We drove to Bremerton over the weekend to look at a camper (don’t laugh but we’re still on the prowl.) It was a no-go but it didn’t matter. It was a beautiful day so we decided to take the ferry back home to Seattle.
After we boarded, we went up top and I watched the water explode from the submarine sculpture at Harborside Fountain Park.
Then we left port for one of the most scenic ferry rides in Washington.
After leaving the inlet we rounded a corner and were greeted by Mt. Rainier – a little bit under the weather but still majestic.
Around the next corner my favorite city appeared.
I never get tired of that view.
No trip to Yellowstone is complete without a visit to the Grand Tetons even if it’s only a drive-thru as it was for us. After five days in Yellowstone National Park, we left through the south entrance and followed the Lewis River
and were eventually greeted by this sign.
A few minutes later we got our first view of the Grand Tetons rising abruptly over Jackson Lake.
From there the views only got better no matter how the mountains were framed.
Behind the Snake River at Oxbow Bend,
as the backdrop to Jenny Lake,
standing alone with trees at their feet.
It was a photographer’s paradise though I wasn’t happy with my pictures. Until that is, I did some post-processing and made them more presentable, at least to me. And I did so without any guilt – here’s why.
See the picture below? It hangs in my living room. A well known classic – The Tetons and the Snake River, taken by Ansel Adams in 1942. You may have thought after taking the picture he developed it, then rolled it out for the world to see. Not quite, according to one of my photography instructors. The story goes that he spent some 30 years of tinkering until he got it just the way he liked it and it became a work of art. Sorry my photo doesn’t do it justice but you get the idea.
So I’ll go on tweaking as long as I have the patience –
but these will suffice for now.
On our recent trip to Yellowstone we took the road less traveled to visit the ghost town of Nevada City.
We left Missoula, passed through Butte then turned south onto country roads lined with arrowleaf balsamroot. There was not another soul in sight for miles.
After an hour or two off the grid we arrived.
“Alder Gulch was the scene of Montana’s greatest placer gold rush in the spring of 1863. By the fall of 1864 nearly ten thousand people crowded the surrounding hillsides. Small settlements were so numerous and so scattered that contemporaries called the area, ‘Fourteen-mile City.’ Virginia City and its near neighbor, Nevada City, were the main centers of commerce.” Montana Heritage Commission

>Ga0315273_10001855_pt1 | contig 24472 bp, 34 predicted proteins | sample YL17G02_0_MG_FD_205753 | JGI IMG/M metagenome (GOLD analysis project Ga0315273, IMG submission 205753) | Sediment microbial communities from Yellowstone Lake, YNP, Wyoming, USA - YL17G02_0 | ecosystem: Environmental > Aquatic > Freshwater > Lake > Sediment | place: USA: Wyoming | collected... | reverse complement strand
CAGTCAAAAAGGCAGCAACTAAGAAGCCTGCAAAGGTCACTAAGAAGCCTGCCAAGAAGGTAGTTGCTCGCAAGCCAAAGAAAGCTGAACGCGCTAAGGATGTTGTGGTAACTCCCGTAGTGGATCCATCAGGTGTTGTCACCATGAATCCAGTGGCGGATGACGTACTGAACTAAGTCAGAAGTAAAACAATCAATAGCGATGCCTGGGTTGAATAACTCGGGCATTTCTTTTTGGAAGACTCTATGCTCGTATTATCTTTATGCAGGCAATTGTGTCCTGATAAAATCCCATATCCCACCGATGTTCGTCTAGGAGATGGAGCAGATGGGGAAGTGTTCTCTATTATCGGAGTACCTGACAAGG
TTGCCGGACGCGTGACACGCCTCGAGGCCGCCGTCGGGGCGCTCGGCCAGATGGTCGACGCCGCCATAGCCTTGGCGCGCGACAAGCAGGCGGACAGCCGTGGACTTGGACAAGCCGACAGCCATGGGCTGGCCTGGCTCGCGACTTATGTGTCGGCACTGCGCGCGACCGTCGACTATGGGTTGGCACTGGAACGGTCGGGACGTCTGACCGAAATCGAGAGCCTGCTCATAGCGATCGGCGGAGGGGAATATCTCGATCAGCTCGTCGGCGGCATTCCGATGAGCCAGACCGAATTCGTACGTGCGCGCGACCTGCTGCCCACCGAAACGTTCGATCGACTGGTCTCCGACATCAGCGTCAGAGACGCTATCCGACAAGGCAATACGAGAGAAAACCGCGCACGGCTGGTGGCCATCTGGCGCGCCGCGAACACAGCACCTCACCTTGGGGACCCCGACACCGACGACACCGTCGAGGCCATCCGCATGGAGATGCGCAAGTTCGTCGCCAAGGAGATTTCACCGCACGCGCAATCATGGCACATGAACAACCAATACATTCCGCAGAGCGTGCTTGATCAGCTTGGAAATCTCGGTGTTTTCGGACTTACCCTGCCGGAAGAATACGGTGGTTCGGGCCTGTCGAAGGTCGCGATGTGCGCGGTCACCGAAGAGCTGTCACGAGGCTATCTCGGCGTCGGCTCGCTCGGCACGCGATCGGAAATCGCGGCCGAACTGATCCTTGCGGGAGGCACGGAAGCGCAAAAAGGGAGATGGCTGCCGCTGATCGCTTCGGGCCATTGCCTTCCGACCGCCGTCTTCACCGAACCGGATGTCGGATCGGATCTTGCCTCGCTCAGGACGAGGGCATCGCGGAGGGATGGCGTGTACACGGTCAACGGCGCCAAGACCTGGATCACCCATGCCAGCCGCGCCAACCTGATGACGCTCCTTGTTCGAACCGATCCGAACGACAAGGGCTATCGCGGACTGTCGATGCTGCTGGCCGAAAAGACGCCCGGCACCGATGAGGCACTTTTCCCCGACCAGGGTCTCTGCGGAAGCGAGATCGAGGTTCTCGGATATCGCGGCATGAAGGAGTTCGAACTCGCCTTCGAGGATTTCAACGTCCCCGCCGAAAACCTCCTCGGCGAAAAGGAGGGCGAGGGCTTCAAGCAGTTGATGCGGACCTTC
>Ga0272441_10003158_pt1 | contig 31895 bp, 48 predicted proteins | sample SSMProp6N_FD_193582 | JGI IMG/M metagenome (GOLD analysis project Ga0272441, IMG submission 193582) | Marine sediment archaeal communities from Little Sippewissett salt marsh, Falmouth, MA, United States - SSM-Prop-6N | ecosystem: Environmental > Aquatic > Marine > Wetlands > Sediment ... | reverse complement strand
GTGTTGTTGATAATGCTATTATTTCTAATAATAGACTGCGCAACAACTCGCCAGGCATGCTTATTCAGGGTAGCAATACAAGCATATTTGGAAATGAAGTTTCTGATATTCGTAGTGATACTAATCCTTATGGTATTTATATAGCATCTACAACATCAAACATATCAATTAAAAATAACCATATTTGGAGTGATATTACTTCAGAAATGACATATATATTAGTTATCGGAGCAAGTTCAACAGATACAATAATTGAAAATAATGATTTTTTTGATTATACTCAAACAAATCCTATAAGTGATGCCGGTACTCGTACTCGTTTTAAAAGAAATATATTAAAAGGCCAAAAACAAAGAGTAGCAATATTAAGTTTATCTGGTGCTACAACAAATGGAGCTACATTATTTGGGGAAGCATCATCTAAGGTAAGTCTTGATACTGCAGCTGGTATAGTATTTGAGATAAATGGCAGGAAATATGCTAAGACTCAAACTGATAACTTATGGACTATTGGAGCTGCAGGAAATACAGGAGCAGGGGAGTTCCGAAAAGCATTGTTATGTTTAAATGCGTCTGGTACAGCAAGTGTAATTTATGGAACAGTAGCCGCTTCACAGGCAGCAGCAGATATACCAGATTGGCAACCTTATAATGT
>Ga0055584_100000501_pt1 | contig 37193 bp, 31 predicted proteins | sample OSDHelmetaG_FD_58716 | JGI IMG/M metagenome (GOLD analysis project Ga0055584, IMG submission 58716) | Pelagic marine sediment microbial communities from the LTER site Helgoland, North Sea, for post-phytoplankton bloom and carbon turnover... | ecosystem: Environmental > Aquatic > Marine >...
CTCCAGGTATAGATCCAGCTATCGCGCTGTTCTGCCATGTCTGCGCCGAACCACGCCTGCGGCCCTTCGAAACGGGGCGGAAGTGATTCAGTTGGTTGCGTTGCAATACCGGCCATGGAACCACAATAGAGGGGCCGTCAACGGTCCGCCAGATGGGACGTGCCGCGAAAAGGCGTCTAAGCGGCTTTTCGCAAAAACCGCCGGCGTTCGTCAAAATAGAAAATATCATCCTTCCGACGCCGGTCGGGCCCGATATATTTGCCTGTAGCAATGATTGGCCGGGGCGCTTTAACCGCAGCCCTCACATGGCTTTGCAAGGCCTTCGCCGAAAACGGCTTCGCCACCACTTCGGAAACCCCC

The Star Bakery can be seen from the highway and is one of the original Nevada City Buildings still standing.
To see more of the old town we entered through the Living History Museum for a small fee, where we were free to wander under the hot sun.
Many of the buildings are originals from Nevada City or were moved here from nearby towns. There are also a few reconstructions. The Barber shop is from 1870’s Elkhorn, a booming silver town south of Butte where you could get a bath for 75 cents on a Saturday, with free towels and soap.
Miners would take their ore samples to the Assay Office on Brewery Street to see if what they had was worth the cost of mining. The Sedman House at the end of the street was built in 1873 in nearby Junction City.
The school below is reputed to be Montana’s oldest standing public school and served nearby Twin Bridges from 1867 until 1873.
The Dimsdale School built in 1863 served as Virginia City’s first school. Older than the one above, I was puzzled until I read the fine print – Dimsdale’s school was privately operated, he charged $1.75 per week.
The Richards Cabin was built in 1863 and is original to this site. Alcide Richard came from Canada and became a successful miner. He raised 7 children in this cabin, living here until his death in 1907.
Criterion Hall, one of many notorious dance hills, is a reconstruction and appeared in the movie Missouri Breaks, filmed here in 1975.
In fact, many movies and TV Shows were filmed in Nevada City and Virginia City.
The Applebound and Crabb Store was featured in Little Big Man in 1970. Dustin Hoffman was ‘Crabb.’
I can’t think of a better place to film a Western than in an authentic Old West Town, can you? It’s all here.
After our tour we headed up the road to Virginia City and stopped for lunch – it was the best burger I’ve had in years. It’s cowboy country, after all.
That’s all for now.